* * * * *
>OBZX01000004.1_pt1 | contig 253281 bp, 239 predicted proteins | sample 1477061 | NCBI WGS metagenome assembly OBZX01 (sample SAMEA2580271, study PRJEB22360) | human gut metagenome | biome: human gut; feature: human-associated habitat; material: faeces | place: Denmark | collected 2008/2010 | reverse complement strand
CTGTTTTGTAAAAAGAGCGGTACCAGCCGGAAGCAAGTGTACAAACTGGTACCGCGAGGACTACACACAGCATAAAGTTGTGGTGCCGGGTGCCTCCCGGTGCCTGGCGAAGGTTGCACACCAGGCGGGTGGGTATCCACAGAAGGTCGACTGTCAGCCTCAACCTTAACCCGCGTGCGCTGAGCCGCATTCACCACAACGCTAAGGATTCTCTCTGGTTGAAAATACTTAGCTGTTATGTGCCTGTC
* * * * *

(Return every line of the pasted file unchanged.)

>OBZX01000004.1_pt1 | contig 253281 bp, 239 predicted proteins | sample 1477061 | NCBI WGS metagenome assembly OBZX01 (sample SAMEA2580271, study PRJEB22360) | human gut metagenome | biome: human gut; feature: human-associated habitat; material: faeces | place: Denmark | collected 2008/2010 | reverse complement strand
CTGTTTTGTAAAAAGAGCGGTACCAGCCGGAAGCAAGTGTACAAACTGGTACCGCGAGGACTACACACAGCATAAAGTTGTGGTGCCGGGTGCCTCCCGGTGCCTGGCGAAGGTTGCACACCAGGCGGGTGGGTATCCACAGAAGGTCGACTGTCAGCCTCAACCTTAACCCGCGTGCGCTGAGCCGCATTCACCACAACGCTAAGGATTCTCTCTGGTTGAAAATACTTAGCTGTTATGTGCCTGTC